Portland is the darling of location scouts with shows such as “Portlandia,” “Grimm,” and “Stumptown” all set here. It appears The Food Network is equally enamored with this foodie city, considering the dozens of chefs and restaurants that have been featured. With well-known retailers such as Anthropologie, Madewell, and Sur La Table setting up shop, it’s getting more difficult to “Keep Portland Weird”—the city’s motto—but there are still plenty of offbeat places awaiting your arrival.
Hotel with a Past
Heathman Hotel in the downtown district has welcomed guests since Calvin Coolidge was in the White House. After undergoing a major renovation in 2018, the 10-story urban resort has earned its five-star rating with rooms that include hardwood floors and plush appointments ($135 and up). But it’s the unexpected amenities that set it apart—curated minibars stocked with locally distilled spirits, wellness kits delivered to your door brimming with yoga mats and resistance bands for a private workout, and Shinola bikes to cruise around town like a local.
Buy the Book
Every great city seems to have a landmark bookstore, and Portland’s is Powell’s Books in the Pearl District. Opened in 1971 and spanning a city block, Powell’s contains 3,500 sections and more than 1 million books. It’s so vast that maps are offered to navigate the 68,000-square-foot space. Just steps from its doors in this former warehouse district are terrific restaurants such as Oven and Shaker, where you’ll find creative wood-fired pizzas and craft cocktails.
Another term of endearment for Portland is “Beervana” because the city is home to so many breweries. About 75 breweries offer everything from tours and tastings to dog-friendly patios. Even kids are welcome at some locations, and many serve food as well. Several breweries are concentrated in the Pearl District and the Central Eastside, making it easy to create a pub crawl of your own. Organized beer tours are also available by foot, bike, or party bike.
Feast at Beast
The James Beard award-winning restaurant Beast is in a funky Northeast Portland neighborhood. The six-course prix fixe, produce-driven menu changes every two weeks and focuses on what’s in season. Communal dining is the only option at this 26-seat bistro with two seatings offered Wednesday through Saturday at 6 p.m. and 8:45 p.m. and a single seating at 7 p.m. Sundays. A four-course meal is available Tuesdays, and Sunday mornings cater to the brunch crowd. The single menu, limited seating concept is similar to Napa’s French Laundry but at a fraction of the price ($118 per person with optional wine pairings at $50).
Visit with Wine
Kimpton Hotel Vintage Portland, originally opened in 1894 as the Imperial Hotel, boasts a lobby cloaked in urban art with oversize sofas. A floating staircase leads to the old-school recreation room, where Atari games from decades past await. Each floor showcases its own Willamette Valley American Viticultural Area, with rooms paying homage to local wineries—a perfect pairing for the complimentary wine offered each evening ($150 and up).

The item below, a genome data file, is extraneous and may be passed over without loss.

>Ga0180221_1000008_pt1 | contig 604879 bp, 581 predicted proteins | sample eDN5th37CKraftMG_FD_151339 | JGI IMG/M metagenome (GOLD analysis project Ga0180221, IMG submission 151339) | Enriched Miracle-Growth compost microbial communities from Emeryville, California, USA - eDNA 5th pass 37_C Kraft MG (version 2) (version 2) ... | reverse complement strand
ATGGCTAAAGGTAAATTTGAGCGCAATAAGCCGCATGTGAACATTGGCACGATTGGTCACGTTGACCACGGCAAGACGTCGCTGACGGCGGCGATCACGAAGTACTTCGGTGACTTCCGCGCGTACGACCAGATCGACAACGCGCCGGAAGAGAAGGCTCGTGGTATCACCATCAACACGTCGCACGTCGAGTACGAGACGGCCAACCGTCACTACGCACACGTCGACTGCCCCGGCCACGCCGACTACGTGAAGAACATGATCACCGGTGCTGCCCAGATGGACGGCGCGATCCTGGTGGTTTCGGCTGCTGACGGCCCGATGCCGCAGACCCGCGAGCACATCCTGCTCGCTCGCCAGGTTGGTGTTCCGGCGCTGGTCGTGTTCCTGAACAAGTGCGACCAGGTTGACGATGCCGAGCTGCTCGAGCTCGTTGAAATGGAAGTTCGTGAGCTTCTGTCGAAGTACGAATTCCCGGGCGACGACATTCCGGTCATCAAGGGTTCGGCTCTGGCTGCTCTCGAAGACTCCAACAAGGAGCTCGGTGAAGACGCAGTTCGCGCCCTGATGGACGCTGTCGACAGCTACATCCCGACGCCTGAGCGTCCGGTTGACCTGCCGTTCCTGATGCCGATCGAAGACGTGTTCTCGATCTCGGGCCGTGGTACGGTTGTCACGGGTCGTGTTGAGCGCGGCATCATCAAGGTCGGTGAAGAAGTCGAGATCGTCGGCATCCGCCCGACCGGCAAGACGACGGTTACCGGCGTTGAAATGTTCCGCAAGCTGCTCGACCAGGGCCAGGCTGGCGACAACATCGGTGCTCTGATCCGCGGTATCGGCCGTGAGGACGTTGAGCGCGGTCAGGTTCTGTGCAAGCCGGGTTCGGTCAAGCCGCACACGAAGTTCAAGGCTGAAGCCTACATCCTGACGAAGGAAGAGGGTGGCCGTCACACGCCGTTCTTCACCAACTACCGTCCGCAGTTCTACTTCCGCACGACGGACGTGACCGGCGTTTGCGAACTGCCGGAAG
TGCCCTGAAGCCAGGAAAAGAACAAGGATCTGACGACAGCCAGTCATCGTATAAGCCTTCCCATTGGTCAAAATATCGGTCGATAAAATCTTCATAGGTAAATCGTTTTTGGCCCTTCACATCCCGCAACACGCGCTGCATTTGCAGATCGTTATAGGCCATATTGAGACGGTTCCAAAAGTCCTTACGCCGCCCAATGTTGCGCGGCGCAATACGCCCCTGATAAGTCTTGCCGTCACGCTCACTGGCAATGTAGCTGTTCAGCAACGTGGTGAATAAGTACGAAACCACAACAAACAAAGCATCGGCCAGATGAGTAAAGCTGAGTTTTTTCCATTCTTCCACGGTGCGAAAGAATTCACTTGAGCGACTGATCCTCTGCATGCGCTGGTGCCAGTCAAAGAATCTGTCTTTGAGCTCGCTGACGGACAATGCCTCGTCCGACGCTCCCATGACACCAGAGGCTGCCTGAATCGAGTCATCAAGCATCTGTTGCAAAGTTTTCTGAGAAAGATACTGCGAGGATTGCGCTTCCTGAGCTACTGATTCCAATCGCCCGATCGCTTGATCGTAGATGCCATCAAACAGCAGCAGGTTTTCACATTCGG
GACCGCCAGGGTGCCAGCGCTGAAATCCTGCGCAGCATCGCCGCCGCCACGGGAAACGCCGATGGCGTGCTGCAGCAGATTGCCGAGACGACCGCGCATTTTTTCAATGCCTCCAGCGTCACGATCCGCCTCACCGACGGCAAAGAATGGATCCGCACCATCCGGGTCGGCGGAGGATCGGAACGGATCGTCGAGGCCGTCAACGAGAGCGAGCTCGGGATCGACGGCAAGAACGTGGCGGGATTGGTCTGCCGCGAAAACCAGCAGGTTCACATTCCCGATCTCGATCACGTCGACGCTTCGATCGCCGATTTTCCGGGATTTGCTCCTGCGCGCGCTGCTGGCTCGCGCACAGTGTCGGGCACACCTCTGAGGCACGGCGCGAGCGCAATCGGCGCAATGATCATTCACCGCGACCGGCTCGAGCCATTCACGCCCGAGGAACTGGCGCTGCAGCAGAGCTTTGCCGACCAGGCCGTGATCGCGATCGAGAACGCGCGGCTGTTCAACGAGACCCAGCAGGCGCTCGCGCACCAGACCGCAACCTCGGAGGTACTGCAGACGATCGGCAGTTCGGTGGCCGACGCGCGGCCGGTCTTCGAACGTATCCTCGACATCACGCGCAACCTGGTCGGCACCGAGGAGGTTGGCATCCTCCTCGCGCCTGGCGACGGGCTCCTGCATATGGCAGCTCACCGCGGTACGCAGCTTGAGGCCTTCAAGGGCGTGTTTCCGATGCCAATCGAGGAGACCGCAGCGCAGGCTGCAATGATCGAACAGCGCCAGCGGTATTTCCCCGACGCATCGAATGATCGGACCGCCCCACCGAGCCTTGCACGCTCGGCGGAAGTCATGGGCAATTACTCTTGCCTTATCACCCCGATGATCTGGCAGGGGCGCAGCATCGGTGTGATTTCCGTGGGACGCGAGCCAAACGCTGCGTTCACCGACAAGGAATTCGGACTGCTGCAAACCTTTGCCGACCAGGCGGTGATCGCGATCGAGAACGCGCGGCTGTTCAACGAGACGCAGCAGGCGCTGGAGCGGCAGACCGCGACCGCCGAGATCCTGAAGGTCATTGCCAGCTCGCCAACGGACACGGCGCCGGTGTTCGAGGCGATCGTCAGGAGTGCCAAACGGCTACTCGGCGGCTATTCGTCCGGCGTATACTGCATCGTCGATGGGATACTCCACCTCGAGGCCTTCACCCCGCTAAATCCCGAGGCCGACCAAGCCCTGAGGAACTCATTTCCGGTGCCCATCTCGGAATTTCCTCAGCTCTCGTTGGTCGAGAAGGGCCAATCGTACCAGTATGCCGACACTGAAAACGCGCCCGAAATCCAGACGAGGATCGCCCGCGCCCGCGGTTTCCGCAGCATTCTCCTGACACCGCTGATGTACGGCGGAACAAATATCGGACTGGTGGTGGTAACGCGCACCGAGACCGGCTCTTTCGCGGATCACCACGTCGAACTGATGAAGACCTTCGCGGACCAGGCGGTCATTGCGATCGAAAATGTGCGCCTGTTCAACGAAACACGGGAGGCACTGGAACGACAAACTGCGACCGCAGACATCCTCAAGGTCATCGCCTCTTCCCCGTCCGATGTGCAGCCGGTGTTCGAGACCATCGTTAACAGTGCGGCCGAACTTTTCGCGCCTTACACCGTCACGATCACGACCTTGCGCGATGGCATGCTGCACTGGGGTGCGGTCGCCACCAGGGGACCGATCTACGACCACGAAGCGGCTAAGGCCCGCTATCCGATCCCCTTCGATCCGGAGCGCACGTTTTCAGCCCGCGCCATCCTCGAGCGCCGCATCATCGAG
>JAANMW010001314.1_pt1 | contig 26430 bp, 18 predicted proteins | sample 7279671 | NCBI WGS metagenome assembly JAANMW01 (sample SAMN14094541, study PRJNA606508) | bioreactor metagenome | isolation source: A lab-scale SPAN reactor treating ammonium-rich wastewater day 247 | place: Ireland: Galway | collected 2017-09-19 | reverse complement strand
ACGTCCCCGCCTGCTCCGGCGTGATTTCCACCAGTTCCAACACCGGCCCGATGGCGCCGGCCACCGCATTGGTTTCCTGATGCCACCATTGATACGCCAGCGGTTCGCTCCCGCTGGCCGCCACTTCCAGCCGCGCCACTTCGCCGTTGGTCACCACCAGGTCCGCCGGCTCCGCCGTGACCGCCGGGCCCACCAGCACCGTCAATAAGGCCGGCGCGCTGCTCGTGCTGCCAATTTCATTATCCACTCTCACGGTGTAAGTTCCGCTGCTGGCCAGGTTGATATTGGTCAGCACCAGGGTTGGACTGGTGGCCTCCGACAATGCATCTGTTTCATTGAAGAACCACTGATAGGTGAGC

From Portland to Peru
Check out Latin-focused Portland Mercado with authentic fare from Mexico, Colombia, Peru, and more. This is one of the city’s many food pods made up of a collection of repurposed shipping containers cloaked in bright hues coupled with freestanding food carts.
A Deep Dive
Lurking below Old Town and Chinatown are the Shanghai Tunnels. The web of interconnected passageways and makeshift rooms are said to have stretched all the way to the waterfront. Some say the tunnels were used to smuggle goods (and people). Seeing is believing, so take a Portland Walking Tour and check it out. Tours start with a history lesson aboveground before delving below the city’s surface ($19 and up).
Smell the Roses
Portland is home to the oldest official and continuously operated public rose test garden in the nation. Tucked within Washington Park, the International Rose Test Garden contains more than 10,000 rosebushes and boasts incredible city views.
Mark Your Calendar
Jan. 31 and Feb. 1: The Portland Seafood and Wine Festival gets underway with fresh Oregon seafood paired with more than 65 local wineries, plus craft beer, cider, and distilled spirits. Tickets are $15. pdxseafoodandwinefestival.com
Tip From A Local
“About 40 minutes from Portland there is a beautiful restaurant on the Clackamas River called Stone Cliff Inn. It has a fantastic view and a great wine list.”
—Jae Woo, director of Sales & Marketing, Sinju Restaurant Portland